Skip The New Year’s Resolutions This Year!

12 Dec 2019

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New Year, new resolutions, and new me! Be honest, how many times have you scribbled this in your yearly planner or thought about it? The answer is probably in two digits. Don’t worry we are not going to ask you to think about the times it actually worked. You’re not the only one though, research [1] suggests that almost one-third of people who make these resolutions, don’t go past the second month.

Instead of following a pattern of making and breaking resolutions, why not try something different this year? Whether it is weight-loss, mental health goals, healthy eating or financial planning, give your New Year’s resolution a miss in 2020. However, that doesn’t mean you’re not off the hook, instead, we suggest you try these tips to lead a better life.

Why Don’t New Year’s Resolution Work?

First off, your resolutions may be unrealistic. For instance, your colleague or a magazine suggested that a certain lifestyle is ideal, but it may not work for you in the long run or might be impossible to achieve, currently. Next, there may not be any motivation to continue after a while. For example, you may start with an ideal body type, but soon you realize you don’t enjoy your gym or yoga class and might quit. Plus, let’s not forget that commitment to anything can be hard, especially things that push us out of our comfort zone. You may not realize how much time and hard work go into changing a habit. You could also be overwhelmed by the number of things on your list. From working out to diet, meeting deadlines, spending time with family, and personal growth, multiple things together might make you feel tired and demotivated.

What To Do Instead?

Alright, so we’re not against making goals and turning over a new leaf, but here’s how you can do it.

Rework your intention: Take a look at your intent behind creating a certain resolution. ‘Why are you doing it?’ is more important than ‘what are you doing?’ Hence, make a plan well in advance about what you want to feel like by the end of next year. When you associate goals with a feeling, the push is much more. Ensure that what drives you stems from something positive.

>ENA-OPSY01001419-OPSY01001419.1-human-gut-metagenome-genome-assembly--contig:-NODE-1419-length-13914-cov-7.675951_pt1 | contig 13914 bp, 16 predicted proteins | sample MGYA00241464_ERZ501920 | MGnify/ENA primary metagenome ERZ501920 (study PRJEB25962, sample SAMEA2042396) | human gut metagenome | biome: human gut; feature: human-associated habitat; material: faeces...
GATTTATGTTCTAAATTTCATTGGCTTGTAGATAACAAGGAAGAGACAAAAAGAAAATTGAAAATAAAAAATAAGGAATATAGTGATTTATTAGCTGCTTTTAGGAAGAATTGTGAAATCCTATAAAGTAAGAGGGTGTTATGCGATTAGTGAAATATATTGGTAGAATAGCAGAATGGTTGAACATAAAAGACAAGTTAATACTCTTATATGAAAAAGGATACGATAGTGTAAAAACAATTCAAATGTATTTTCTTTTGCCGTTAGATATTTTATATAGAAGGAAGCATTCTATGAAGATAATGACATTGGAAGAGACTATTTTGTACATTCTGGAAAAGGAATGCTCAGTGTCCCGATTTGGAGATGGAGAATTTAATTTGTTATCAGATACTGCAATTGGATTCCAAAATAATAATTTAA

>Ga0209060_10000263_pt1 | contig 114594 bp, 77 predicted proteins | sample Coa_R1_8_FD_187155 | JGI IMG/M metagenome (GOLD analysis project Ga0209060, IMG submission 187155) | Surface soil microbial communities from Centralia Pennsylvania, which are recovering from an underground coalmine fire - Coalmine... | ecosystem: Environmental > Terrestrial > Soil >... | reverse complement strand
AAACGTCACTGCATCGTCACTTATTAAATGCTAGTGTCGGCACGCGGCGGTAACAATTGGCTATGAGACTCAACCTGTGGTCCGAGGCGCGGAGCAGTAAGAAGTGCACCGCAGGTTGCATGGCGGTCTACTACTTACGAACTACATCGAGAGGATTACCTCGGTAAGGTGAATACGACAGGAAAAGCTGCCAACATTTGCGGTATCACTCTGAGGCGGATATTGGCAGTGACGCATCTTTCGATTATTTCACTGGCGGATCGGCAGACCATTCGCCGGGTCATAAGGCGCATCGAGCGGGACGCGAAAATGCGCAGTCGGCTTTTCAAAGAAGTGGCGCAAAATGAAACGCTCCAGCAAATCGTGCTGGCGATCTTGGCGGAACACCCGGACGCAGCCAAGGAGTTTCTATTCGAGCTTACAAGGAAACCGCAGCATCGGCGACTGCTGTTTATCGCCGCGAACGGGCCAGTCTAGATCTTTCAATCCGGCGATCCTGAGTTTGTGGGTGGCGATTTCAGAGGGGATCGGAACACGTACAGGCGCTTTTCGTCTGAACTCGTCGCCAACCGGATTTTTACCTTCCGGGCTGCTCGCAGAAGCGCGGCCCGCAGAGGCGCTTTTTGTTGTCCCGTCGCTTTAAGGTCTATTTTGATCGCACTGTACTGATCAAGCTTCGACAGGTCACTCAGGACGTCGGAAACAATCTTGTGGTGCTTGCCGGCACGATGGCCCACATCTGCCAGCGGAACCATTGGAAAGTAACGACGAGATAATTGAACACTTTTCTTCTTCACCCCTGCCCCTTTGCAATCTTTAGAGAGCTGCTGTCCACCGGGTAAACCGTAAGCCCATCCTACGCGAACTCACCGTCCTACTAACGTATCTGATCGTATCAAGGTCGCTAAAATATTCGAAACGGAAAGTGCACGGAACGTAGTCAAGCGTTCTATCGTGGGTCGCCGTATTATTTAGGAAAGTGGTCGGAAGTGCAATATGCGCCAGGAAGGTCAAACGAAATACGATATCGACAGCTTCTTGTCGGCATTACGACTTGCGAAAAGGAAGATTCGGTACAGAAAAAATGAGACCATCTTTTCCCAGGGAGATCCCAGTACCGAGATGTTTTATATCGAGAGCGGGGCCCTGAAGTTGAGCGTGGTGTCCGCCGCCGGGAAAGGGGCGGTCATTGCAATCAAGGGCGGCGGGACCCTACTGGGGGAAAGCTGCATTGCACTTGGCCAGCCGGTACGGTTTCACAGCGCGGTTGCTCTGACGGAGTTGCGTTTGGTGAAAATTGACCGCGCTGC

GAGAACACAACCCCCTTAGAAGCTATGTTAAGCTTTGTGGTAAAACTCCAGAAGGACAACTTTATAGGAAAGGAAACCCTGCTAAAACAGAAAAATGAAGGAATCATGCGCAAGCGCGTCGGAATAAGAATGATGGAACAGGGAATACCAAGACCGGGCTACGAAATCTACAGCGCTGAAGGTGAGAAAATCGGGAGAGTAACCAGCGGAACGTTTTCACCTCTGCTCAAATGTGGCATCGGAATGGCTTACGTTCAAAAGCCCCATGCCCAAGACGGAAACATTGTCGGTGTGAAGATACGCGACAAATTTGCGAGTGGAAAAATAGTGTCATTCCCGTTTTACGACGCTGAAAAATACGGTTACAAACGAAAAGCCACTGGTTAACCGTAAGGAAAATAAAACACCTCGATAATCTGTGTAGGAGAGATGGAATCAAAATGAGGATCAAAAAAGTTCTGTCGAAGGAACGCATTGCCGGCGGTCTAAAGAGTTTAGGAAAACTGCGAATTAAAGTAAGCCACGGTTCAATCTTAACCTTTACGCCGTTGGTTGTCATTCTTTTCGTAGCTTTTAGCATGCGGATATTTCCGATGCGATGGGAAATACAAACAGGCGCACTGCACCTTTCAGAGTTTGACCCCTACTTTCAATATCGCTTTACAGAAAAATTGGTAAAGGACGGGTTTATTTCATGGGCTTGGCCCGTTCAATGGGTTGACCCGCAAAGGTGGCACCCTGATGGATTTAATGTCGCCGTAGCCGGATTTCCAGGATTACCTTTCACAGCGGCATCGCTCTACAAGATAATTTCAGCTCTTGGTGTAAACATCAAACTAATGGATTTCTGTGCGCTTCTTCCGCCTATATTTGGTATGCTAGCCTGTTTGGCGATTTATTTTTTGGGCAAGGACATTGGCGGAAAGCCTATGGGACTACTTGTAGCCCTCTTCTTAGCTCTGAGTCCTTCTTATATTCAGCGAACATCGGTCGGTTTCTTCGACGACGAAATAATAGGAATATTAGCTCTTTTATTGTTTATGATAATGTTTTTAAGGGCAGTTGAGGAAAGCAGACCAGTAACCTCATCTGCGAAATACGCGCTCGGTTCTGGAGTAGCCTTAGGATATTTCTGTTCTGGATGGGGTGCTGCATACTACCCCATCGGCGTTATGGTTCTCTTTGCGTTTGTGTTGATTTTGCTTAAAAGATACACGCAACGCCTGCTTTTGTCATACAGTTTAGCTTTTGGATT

Start NOW: Why wait for the New Year? Take small steps towards your intent right now. This will fuel your emotions and make you feel more positive in all aspects of life because your mind has more faith in your abilities.

Form habits instead of the final goal: Yes, goal setting is a part of self-improvement, but the pressure of reaching the finish line may affect you negatively. Instead, push yourself a little every day to form a habit. For instance, if you want to diet, start by adding one small, healthy item each day. Slowly form a habit that is a part of your lifestyle, rather than going for a drastic change as soon as the party season is over.

Plan to fail: Most New Year’s resolutions fail cause you don’t plan for it. If you have started working on your intent well in advance, by the end of the month you might have learned about your distractions and flaws. Hence, create a plan for when you may lose track or for motivations and emergencies. Know that you will fail and get back up, so give yourself a grace period. You could buddy-up and have a friend or coach push you at specific times.

Have a no-pressure New Year: Work on your goals across the year, and let your New Year start without any pressure or mental residue to ‘getting somewhere’. While this would be great for those who have stress and anxiety, it also works well to motivate you across the year as you may look at any change in a positive manner.

Enter 2020 with a fresh mind and a few habits already under your belt, and give those intimidating resolutions a miss this year.

References:

  1. https://www.researchgate.net/publication/11443909_Auld_Lang_Syne_Success_Predictors_Change_Processes_and_Self-Reported_Outcomes_of_New_Year’s_Resolvers_and_Nonresolvers

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